We have two thoughts on “humane meat.” First, by any reasonable standard, there is no commercially available meat that approximates anything most of us would call humane; the production of what is called humane meat today involves cruelties that would warrant felony charges were they inflicted on dogs or cats. For example, in almost all cage-free egg production, hens still suffer the painful amputation of their beak tips; they are still prevented from ever going outside, raising their chicks, or fulfilling most of their desires; and they are still crammed into trucks and shipped through all weather extremes to slaughter. They are slaughtered after living only a small fraction of their natural life span — and often in the same slaughterhouses where factory farmed animals are slaughtered. A similar story could be told about “crate-free” veal and almost all other so-called humane animal products. They are perhaps less inhumane, but they are far from humane.
Second, “humane” means “having or showing compassion or benevolence,” and we don’t believe that there is any way to raise and kill animals that shows either virtue. At our sanctuaries, we work extremely hard to protect all farm animals, and we know them as individuals, just like so many Americans know dogs and cats as individuals. For the same reason most Americans wouldn’t think of eating a dog or a cat (and calling it humane), we wouldn’t think of calling the killing of a farm animal for food humane.
We recognize that a vegan world is not yet imminent, and so we work diligently both to promote veganism, and to promote improved living and dying conditions for animals who will not be able to escape from their current circumstances. If you were a hen in a tiny battery cage, unable to spread a wing or do anything interesting to you, it would be a meaningful improvement for you to suddenly have an entire barn to explore. If you were a pig or a calf in a tiny crate, unable to move for your entire life, it would be a meaningful change for you to suddenly have a shed or a large pen in which to move about and other animals with whom to socialize.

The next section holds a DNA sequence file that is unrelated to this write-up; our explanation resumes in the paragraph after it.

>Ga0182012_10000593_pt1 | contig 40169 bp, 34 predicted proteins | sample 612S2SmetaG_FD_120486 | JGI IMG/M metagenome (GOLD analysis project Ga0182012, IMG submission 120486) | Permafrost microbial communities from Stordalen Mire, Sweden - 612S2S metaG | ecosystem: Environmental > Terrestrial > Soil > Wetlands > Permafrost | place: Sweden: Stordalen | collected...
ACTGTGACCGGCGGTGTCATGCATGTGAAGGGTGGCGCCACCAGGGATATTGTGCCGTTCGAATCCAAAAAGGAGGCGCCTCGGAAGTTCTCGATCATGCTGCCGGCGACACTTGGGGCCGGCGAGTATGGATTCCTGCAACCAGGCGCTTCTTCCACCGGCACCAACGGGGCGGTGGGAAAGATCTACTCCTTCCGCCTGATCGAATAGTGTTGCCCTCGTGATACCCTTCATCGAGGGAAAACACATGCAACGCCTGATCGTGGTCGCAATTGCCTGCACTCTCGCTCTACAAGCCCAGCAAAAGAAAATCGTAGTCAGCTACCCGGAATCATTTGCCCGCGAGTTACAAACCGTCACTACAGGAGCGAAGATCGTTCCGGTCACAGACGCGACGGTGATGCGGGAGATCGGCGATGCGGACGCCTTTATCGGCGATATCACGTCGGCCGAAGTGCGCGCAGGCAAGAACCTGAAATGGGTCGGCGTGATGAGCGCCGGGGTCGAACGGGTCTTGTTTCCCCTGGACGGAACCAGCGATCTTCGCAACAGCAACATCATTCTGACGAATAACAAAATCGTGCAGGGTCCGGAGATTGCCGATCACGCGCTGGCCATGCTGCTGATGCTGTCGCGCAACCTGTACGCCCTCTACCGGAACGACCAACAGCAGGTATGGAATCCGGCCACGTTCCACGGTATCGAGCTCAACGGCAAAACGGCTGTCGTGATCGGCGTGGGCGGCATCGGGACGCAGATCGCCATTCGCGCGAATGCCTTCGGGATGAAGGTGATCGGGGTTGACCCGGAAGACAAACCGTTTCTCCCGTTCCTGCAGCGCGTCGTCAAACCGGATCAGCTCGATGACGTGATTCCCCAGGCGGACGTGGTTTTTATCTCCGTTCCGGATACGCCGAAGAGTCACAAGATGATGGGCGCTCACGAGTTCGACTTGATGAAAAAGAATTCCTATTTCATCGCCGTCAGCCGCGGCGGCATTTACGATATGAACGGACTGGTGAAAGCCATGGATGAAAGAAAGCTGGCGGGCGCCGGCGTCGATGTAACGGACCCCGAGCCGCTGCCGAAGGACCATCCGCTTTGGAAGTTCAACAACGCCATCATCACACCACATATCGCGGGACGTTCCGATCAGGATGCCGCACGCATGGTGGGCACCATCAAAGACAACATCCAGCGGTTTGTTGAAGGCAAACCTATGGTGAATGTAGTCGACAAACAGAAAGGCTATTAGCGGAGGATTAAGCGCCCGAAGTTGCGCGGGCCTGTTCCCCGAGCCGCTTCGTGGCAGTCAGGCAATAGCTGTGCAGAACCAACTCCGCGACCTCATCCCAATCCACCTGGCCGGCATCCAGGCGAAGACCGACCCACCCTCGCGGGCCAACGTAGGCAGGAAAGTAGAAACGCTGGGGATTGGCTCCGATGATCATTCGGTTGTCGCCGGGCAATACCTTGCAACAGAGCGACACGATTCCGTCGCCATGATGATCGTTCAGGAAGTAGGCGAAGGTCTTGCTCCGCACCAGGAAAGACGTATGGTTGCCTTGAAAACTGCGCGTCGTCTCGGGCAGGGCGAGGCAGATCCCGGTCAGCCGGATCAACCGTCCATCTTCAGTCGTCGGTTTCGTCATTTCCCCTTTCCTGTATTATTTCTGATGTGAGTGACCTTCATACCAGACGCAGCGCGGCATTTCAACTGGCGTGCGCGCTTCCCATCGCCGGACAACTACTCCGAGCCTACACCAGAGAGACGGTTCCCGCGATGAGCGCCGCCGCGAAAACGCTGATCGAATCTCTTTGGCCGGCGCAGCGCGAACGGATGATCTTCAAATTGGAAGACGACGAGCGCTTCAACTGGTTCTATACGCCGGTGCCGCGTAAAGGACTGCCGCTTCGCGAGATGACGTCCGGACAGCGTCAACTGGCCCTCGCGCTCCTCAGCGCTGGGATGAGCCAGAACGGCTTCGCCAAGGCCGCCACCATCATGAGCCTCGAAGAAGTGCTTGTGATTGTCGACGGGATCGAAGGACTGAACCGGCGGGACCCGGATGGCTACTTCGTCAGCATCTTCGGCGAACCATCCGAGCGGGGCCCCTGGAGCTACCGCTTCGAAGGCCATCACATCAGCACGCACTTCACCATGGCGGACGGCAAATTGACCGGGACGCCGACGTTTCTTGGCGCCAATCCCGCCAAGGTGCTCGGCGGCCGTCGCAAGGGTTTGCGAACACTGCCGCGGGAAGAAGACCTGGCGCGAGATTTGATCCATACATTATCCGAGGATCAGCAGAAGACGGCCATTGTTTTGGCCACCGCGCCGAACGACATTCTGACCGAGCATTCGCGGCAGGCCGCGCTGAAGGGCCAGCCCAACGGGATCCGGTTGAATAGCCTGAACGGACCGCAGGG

At Farm Sanctuary, we share our lives with chickens, pigs, and other farm animals — and we know them as individuals. In determining our stance on any issue, we ask ourselves, “What’s in the best interest of the animals involved?” The idea of raising animals for food is unacceptable to us, regardless of cage sizes, living conditions, or slaughter methods — just like it would be anathema to most Americans to raise dogs or cats well (or in conditions slightly less awful) only to eat them. But welfare improvements are just that — improvements. And if we were the animals involved, with no hope of escape, we would want some activists working to reduce the cruelty we face.
In Vitro Meat
Farm Sanctuary is working to reduce the suffering of farm animals, both by promoting a reduction in animal consumption and by working for better protection of farm animals. Right now, precisely what an in vitro meat industry might look like is unclear, but it does appear that the mass production of in vitro meat would serve our mission — the reduction in numbers of animals being raised for food.
Current research even suggests that animals need not be killed in the development process of in vitro meat: The production of in vitro meat can begin by taking a muscle biopsy from a living animal and then proliferating the isolated stem cells in a nutrient-rich medium. Given these developments, Farm Sanctuary is hopeful that further development of this technology, ideally using animal-free media to scale, could save billions of lives every year.